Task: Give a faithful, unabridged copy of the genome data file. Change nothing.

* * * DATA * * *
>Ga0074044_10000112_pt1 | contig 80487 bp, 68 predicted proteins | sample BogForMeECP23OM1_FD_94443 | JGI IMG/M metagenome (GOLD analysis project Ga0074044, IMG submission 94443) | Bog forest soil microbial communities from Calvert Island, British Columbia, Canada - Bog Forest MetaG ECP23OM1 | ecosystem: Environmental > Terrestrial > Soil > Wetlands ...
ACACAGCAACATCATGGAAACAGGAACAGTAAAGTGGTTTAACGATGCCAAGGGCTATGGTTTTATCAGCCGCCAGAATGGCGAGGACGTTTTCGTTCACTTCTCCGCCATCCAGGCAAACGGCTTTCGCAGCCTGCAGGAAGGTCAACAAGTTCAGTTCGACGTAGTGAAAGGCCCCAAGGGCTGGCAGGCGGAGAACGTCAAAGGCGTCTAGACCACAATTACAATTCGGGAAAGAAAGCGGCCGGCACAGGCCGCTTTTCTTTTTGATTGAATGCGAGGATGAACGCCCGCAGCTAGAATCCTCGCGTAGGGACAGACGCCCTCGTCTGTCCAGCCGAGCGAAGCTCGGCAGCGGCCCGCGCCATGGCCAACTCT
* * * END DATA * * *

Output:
>Ga0074044_10000112_pt1 | contig 80487 bp, 68 predicted proteins | sample BogForMeECP23OM1_FD_94443 | JGI IMG/M metagenome (GOLD analysis project Ga0074044, IMG submission 94443) | Bog forest soil microbial communities from Calvert Island, British Columbia, Canada - Bog Forest MetaG ECP23OM1 | ecosystem: Environmental > Terrestrial > Soil > Wetlands ...
ACACAGCAACATCATGGAAACAGGAACAGTAAAGTGGTTTAACGATGCCAAGGGCTATGGTTTTATCAGCCGCCAGAATGGCGAGGACGTTTTCGTTCACTTCTCCGCCATCCAGGCAAACGGCTTTCGCAGCCTGCAGGAAGGTCAACAAGTTCAGTTCGACGTAGTGAAAGGCCCCAAGGGCTGGCAGGCGGAGAACGTCAAAGGCGTCTAGACCACAATTACAATTCGGGAAAGAAAGCGGCCGGCACAGGCCGCTTTTCTTTTTGATTGAATGCGAGGATGAACGCCCGCAGCTAGAATCCTCGCGTAGGGACAGACGCCCTCGTCTGTCCAGCCGAGCGAAGCTCGGCAGCGGCCCGCGCCATGGCCAACTCT